Of Domesticall Duties (1622) was a popular and widely read conduct book providing advice and rules for family life. It was written by the Church of England clergyman William Gouge. The work is divided into eight treatises, starting with the examination of Bible passages that give authority to his ideas of domestic duty, followed by a consideration of marriage and the mutual duties between husband and wife, and six further treatises on the specific duties of wives, husbands, children, parents, servants and masters.
Which extracts are digitised here?
- A table showing the different duties expected of husbands and wives, and the ways in which these duties are neglected: sig. A1v–A2r
- On the best age to be married: pp. 179–181
- On husbands beating their wives: pp. 389–393
- On marriage and parental consent: pp. 449–453
The different duties of husbands and wives (A1v–A2r)
Gouge’s work embraces patriarchy, placing the husband at the head of the household. He says a wife should show ‘obedience’ to her husband’s authority and ‘come when he calls’ her. She should refrain from ‘ambition’ and abandon any idea that ‘wives are their husbands equals’. This was not an unusual view for the time, although Gouge did note that when he preached on female subservience in church he often observed discontented murmurings from the women in his congregation.
At the same time, Gouge emphasises the need for ‘fellowship’ between married men and women. A husband should be ruled by ‘wisdome and love’ and avoid ‘too much strictnesse’.
On marriage and domestic violence: The Taming of the Shrew
In Shakespeare’s day, it was legal for husbands to beat their wives, but Gouge argues strongly against it, seeing ‘buffets, blowes, strokes & stripes’ as unjustified ‘cruelty’ (p. 389). He asks if it is reasonable that a man’s ‘bed-fellow’, the ‘joynt governour of the family, should be beaten at his hands’ and risk losing the respect of her ‘children or servants’ (p. 391). Instead, he suggests that, if she needs to be disciplined, she could be ‘restrained’ or ‘denied’ the things she most enjoys (p. 392). It is only if a husband is ‘set upon by his wife’, that he might beat her in self-defence (p. 393).
Shakespeare’s The Taming of the Shrew has provoked fierce debate about its depiction of violence between husbands and wives, or masters and their servants. In Act One, it is the ‘wild-cat’ Kate (1.2.196) who first hits out at her suitor. Petruchio never strikes her back, but he ‘tames’ her by other means, cruelly beating the servants and denying Kate food and sleep (4.1.185) until she becomes the ‘most obedient’ wife and comes when he sends for her (5.2.67–68).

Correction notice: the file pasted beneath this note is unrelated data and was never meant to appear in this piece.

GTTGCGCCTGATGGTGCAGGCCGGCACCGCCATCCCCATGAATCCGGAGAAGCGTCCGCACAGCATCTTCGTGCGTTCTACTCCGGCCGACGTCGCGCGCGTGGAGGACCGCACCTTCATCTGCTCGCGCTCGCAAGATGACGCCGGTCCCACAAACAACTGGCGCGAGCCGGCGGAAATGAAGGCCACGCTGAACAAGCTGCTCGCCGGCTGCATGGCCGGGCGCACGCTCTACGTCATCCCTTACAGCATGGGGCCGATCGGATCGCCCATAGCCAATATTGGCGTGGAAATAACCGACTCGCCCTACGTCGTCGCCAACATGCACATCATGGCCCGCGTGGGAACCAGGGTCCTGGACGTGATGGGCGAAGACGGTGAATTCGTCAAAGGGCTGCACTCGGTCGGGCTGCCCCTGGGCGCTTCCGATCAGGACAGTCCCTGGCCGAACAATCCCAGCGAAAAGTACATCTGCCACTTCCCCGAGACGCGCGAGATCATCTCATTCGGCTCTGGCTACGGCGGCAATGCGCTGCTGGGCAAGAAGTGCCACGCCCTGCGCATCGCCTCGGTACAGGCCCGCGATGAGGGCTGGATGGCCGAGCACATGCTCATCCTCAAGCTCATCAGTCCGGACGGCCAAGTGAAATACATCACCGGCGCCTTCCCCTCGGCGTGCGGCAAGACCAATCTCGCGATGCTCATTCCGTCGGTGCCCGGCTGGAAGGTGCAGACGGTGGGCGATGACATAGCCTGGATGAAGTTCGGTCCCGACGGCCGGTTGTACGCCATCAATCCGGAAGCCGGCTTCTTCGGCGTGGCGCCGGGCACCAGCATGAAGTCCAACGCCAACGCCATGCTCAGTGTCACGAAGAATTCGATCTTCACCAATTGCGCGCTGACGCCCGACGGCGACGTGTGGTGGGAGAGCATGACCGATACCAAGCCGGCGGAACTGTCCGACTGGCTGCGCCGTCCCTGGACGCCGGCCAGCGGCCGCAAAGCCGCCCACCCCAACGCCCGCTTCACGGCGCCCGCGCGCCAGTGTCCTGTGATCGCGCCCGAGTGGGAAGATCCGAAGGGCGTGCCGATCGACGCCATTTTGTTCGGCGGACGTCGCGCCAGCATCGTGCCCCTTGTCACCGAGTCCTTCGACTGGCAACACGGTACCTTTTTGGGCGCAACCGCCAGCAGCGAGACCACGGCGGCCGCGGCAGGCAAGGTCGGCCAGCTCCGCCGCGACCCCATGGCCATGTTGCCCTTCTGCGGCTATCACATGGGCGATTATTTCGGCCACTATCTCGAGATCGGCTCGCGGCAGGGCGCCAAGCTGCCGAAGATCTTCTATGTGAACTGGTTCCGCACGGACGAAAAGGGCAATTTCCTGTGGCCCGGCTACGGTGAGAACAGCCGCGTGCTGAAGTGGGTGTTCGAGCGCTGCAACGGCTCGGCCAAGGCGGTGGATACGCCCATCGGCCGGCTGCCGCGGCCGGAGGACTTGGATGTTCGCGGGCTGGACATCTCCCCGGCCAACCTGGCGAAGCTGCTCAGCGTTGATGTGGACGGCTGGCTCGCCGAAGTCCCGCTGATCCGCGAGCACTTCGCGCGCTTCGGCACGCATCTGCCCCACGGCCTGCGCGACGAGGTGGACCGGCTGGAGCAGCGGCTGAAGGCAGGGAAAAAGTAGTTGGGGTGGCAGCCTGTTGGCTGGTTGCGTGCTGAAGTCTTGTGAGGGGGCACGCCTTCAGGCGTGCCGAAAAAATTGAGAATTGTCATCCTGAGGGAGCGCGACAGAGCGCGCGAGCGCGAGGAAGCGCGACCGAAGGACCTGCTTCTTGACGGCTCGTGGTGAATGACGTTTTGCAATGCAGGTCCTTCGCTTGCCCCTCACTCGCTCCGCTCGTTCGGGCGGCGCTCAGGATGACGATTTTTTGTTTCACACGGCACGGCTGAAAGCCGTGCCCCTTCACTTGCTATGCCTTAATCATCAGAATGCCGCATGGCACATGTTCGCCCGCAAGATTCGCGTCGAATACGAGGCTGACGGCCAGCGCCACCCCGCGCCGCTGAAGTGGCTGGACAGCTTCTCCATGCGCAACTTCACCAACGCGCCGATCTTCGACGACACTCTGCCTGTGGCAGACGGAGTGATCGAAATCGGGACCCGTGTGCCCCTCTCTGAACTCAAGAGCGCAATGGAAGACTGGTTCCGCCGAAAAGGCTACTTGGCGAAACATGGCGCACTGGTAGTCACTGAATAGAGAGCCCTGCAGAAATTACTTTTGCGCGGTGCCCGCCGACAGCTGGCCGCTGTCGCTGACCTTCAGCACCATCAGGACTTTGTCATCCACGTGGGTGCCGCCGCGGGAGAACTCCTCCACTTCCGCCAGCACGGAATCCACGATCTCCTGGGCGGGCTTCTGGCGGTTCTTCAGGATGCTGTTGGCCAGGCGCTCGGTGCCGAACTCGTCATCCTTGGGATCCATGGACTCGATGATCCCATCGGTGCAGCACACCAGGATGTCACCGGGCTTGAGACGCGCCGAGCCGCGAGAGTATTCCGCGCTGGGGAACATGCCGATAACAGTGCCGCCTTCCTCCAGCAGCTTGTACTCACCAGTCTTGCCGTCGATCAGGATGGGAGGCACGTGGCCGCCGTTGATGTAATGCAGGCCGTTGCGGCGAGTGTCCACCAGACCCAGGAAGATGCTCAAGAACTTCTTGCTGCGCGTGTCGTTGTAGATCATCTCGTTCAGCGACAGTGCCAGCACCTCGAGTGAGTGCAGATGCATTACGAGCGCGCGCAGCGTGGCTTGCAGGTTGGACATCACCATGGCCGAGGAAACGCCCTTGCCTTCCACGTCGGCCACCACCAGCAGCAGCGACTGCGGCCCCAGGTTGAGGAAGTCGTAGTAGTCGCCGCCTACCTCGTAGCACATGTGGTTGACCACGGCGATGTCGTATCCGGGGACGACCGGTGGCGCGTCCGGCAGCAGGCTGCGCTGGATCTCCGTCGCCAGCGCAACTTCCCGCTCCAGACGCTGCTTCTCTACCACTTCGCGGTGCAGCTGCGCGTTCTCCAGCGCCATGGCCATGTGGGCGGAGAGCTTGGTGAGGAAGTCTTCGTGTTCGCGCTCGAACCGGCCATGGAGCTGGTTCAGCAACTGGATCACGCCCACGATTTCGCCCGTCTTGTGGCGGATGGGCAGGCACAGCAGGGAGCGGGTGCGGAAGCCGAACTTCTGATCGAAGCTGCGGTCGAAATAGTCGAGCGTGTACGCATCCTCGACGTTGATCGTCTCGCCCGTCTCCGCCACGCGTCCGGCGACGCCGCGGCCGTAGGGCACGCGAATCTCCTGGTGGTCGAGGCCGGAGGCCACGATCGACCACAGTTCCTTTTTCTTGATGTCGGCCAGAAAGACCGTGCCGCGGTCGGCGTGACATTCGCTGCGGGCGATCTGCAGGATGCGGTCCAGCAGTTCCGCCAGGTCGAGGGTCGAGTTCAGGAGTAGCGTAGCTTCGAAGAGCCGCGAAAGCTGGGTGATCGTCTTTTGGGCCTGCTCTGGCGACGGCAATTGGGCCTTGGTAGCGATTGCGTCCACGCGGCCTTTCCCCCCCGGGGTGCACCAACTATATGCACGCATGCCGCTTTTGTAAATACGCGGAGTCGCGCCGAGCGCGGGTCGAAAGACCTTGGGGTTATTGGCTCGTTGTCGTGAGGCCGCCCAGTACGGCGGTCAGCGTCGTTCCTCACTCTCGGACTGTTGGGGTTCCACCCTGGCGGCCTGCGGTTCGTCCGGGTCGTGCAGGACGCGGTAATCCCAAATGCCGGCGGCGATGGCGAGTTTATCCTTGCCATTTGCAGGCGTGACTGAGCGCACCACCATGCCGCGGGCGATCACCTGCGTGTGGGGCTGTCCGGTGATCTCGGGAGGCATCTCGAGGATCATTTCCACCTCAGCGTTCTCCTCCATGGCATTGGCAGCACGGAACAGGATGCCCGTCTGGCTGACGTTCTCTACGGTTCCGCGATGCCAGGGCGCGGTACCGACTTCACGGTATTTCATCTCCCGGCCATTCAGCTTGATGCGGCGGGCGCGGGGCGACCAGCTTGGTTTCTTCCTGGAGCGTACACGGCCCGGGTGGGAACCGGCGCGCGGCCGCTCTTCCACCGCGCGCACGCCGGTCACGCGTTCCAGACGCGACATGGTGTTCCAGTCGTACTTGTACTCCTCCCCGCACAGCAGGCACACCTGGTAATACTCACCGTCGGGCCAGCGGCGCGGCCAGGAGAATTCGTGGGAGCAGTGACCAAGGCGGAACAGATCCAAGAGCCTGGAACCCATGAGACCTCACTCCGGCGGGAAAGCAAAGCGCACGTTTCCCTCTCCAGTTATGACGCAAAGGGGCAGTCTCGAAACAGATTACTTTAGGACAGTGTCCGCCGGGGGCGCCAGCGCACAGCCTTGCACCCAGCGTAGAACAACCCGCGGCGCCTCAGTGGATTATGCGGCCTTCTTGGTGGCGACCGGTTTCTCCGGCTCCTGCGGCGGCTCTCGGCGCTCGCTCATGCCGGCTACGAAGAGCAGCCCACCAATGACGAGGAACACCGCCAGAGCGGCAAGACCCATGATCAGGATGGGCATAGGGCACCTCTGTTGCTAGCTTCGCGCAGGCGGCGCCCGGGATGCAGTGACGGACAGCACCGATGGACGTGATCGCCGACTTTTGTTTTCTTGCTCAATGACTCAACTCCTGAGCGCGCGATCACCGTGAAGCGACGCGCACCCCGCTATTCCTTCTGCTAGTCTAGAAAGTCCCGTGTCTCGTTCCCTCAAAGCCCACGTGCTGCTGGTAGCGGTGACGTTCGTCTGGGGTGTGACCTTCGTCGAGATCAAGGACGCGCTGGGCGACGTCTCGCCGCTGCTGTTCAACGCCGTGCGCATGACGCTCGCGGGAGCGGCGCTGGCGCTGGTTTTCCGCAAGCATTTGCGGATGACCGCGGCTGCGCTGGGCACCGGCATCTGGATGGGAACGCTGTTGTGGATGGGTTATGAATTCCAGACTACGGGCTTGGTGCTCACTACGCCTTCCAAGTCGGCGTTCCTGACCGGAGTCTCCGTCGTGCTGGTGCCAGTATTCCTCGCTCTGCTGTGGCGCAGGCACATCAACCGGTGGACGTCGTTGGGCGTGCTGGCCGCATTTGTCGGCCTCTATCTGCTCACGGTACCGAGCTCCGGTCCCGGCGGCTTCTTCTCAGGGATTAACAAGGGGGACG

Gouge offers us an insight into contemporary views which might help put these actions in context. But how far does this explain or excuse Shakespeare’s troubling view of marriage?
On the age of and consent to marriage: Romeo and Juliet
One aspect of Romeo and Juliet that often provokes shock and controversy in modern audiences is the age of the young protagonists, particularly Juliet, who is 13. But was this shocking to the audiences of Shakespeare’s day? The answer is probably yes. Some scholars have taken Paris and Lady Capulet’s words that many girls younger than Juliet are mothers (1.2.12 and 1.3.69–71) at face value, and have even used Romeo and Juliet as proof that young marriages were normal practice at the time. However, historical evidence tells a different story. Historians have used data from parish registers to show that the average age in early modern England for women to first marry was their mid-twenties, and men their mid to late-twenties. Even for the gentility, the average age was around 20 for women and 25 for men. The number of people marrying in their teens, particularly their early teens, was very small, and the practise was largely frowned upon for reasons of health, maturity and financial stability.
This is borne out by the attitude expressed towards young marriage in Of Domesticall Duties. In a section titled ‘Of ripenesse of yeares in them that are to be married’, Gouge establishes the legal minimum ages for getting married as 12 for girls and 14 for boys, but he also expresses the opinion that it is better to wait: ‘if they forbeare some yeares longer, it will be much better for the parties themselves that marie, for the children which they bring forth, for the family whereof they are the head, and for the common wealth whereof they are members.’ (p. 180)
Gouge also preaches in favour of love matches rather than forced marriages, but urges that children should have their parents’ consent and says that ministers who perform marriages without parental consent are committing a sin.
Shakespeare’s Juliet is younger than she was in his sources (16 in Arthur Brooke’s version, 18 in William Painter’s) and Shakespeare also avoids making his play a simplistic cautionary tale against youthful imprudence. By making his Romeo and Juliet so young, Shakespeare perhaps removes from them much of the blame for their fate. Furthermore, he complicates the emotional response to the play, as a contemporary audience would likely have felt troubled and concerned by their age as well as being caught up in the love story.
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